Benzene, Toluene, Ethyl Benzene and
Xylene (BTEX) are the volatile components commonly associated with
petroleum products. Most petroleum contaminated sites are located
within modified environments, and the primary requirements for
ecological protection relate to the protection of off-site environment
quality and to the associated ecosystems.
In New Zealand, soil
acceptance criteria have been developed for BTEX, representative
polyaromatic hydrocarbons (PAHs); pyrene and benzo-a-pyrene, and total
petroleum hydrocarbons (TPH), based on the protection of human health
and have been derived for a number of land uses, soil types and depth of
contamination (MfE, 1999).
Asthetic impact, protection of terrestrial
ecosystems and protection of groundwater quality have not been
considered in the derivation of these criteria and need to be addressed
on a site-specific basis. Thresholds for the protection for groundwater
quality are given as separate soil acceptance criteria in these
guidelines to help evaluate future off-site impacts.
Efforts to establish soil criteria for
petroleum hydrocarbons in soil are complicated by a number of variables
such as the:
altered toxicity of aged
role of the oil
phase in altering bioavailability
lack of information on
bioaccumulation of particular constituents
dependence on uptake by
biota and toxicity on soil characteristics
uncertainty in ecotoxicity of different constituents of petroleum
presence of co-contaminants at field locations where
adverse ecological impacts may be observed (Efroymson, 2000).
like Canada are developing a nation-wide standard for petroleum
hydrocarbons which will contain action levels for soil contaminants.
This standard was not available at the time of publication.
There are very few studies reported in
the international literature on the ecological impacts of BTEX compounds
to soil flora and fauna. Mostly, BTEX is volatilised from the surface of
the soil after a spill, and these monoaromatic hydrocarbons are thought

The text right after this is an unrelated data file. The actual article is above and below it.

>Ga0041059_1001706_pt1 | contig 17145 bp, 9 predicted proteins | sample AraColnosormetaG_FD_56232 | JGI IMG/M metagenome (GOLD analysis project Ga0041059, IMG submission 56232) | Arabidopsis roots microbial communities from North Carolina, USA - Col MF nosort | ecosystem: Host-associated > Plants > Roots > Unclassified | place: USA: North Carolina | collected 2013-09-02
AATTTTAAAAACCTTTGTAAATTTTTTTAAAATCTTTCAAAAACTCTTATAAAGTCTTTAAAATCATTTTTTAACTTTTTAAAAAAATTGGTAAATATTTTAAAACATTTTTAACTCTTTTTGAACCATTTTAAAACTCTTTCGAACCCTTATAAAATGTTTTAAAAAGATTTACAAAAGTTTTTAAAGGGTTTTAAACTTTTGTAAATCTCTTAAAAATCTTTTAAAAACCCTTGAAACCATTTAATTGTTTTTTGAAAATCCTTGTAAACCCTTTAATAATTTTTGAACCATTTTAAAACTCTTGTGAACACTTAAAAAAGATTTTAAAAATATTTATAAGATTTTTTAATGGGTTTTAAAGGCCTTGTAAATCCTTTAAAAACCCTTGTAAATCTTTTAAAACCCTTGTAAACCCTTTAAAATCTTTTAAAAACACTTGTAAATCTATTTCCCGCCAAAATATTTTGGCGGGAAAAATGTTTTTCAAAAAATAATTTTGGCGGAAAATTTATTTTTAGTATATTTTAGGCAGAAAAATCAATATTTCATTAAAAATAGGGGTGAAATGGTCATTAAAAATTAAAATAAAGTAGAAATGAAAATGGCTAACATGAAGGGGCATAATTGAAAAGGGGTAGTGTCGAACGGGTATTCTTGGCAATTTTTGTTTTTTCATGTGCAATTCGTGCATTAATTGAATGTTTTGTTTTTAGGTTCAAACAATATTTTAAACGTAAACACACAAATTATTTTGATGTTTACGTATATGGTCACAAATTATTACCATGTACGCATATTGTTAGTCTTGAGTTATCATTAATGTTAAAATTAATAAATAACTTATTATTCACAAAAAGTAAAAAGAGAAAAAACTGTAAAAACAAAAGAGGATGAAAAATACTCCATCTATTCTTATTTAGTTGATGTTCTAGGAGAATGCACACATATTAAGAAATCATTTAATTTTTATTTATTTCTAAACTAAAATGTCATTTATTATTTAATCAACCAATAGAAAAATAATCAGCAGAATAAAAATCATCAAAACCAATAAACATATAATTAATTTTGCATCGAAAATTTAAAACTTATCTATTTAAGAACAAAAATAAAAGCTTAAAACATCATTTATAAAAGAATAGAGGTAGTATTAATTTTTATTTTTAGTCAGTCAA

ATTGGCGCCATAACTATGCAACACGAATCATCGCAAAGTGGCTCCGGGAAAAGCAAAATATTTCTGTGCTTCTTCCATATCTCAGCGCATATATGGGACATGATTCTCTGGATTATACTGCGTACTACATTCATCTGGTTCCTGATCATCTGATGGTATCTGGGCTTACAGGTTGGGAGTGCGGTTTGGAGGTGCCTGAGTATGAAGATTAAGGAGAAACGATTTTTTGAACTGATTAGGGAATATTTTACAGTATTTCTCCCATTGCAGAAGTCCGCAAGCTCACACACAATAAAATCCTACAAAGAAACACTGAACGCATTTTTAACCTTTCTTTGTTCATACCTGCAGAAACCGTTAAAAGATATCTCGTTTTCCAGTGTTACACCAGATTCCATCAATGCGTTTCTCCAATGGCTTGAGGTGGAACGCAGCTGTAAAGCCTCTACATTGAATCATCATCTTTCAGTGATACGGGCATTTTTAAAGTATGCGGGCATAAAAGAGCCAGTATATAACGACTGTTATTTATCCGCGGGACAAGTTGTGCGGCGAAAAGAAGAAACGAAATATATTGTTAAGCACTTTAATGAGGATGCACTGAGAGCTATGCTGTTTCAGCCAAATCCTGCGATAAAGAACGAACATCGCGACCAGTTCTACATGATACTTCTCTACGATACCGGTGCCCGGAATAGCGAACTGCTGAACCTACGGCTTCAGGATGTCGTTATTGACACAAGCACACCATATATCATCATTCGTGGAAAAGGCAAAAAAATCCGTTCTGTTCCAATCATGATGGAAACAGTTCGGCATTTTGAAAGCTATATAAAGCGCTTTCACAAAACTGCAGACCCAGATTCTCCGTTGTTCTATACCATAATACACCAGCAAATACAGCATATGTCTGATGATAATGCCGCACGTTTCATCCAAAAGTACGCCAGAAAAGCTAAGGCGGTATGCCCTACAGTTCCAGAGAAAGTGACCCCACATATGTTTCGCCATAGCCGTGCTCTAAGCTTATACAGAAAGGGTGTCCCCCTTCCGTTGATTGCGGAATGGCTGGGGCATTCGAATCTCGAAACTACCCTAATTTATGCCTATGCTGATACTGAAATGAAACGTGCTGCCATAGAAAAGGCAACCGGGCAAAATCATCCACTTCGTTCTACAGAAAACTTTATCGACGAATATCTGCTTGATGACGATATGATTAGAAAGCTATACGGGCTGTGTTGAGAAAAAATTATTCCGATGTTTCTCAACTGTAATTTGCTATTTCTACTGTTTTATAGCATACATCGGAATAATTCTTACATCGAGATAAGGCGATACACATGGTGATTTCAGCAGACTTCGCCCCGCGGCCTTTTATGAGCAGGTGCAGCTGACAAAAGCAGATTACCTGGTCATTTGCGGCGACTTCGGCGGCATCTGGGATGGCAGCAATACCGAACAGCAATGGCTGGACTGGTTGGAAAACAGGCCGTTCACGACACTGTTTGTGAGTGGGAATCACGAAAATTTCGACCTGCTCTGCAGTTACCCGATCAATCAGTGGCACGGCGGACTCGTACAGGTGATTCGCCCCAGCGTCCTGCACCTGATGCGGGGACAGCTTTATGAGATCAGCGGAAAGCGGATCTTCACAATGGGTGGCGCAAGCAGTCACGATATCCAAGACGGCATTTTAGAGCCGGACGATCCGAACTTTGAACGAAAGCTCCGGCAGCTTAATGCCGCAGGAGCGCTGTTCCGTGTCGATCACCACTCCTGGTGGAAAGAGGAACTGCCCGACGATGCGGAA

to be primarily a human health concern. Risks to groundwater is
considered the next most important due to the high relative mobility of
BTEX through soils.
We conducted some pilot studies to
determine ecotoxicoity values for BTEX to soil invertebrates and plants
using standardised methodologies. However under the standardised
conditions prescribed by the testing methodologies we were unable to
obtain consistent soil concentrations, as these compounds were rapidly
volatilised from the test soil. For example, soil samples individually
spiked with 2000 ppm of xylene,ethylbenzene or toluene, showed the
following losses with time:
Xylene: after 30 minutes - up to
50% loss, after 6 hrs in an open test vessel up to 89% loss
Ethylbenzene: after 30 minutes -
up tp 65% losss, after 6 hours in an open test vessel up to 98% loss
Toluene: after 30 minutes - up to
83% loss, after 6 hours in an open test vessel up to 99% loss.
These results are in accordance with
Salanitro and colleagues who report that 40 - 95% of BTEX hydrocarbons
applied to a soil sample were volatilised during the soil preparation
process (Salanitro et al., 1997). Therefore, unless
volatilisation can be contained or prevented, it is difficult to define
consistent toxicity relationships between BTE and X and the fauna and
flora inhabiting the topsoil. Currrently, such conditions contravene the
prescribed moisture conditions for invertebrate or plant culture. Until
more sophisticated standards and systems for testing monoaromatics are
designed, we beleive that the derivation of ecological tolerance levels
for BTEX as stand alone compounds is largely unachievable.
Efroymson, E 2000 Contaminated Soils
Advisory Group. SETAC Globe 1 (2):57.
MfE, 1999: Ministry for the
Environment - Guidelines for assessing and managing petroleum
hydrocarbon contaminated sites in New Zealand. Module 4 - Tier 1 Soil
Salanitro, J. P., Dorn, P. B.,
Huesemann, M. H., Moore, K. O., Rhodes, I. A., Rice J., L.M., Vipond,T.
E., Western, M. M., Wisniewski, H. L. 1997: Crude oil hydrocarbon
bioremediation and soil ecotoxicity assessment. Environ.Sci.Technol.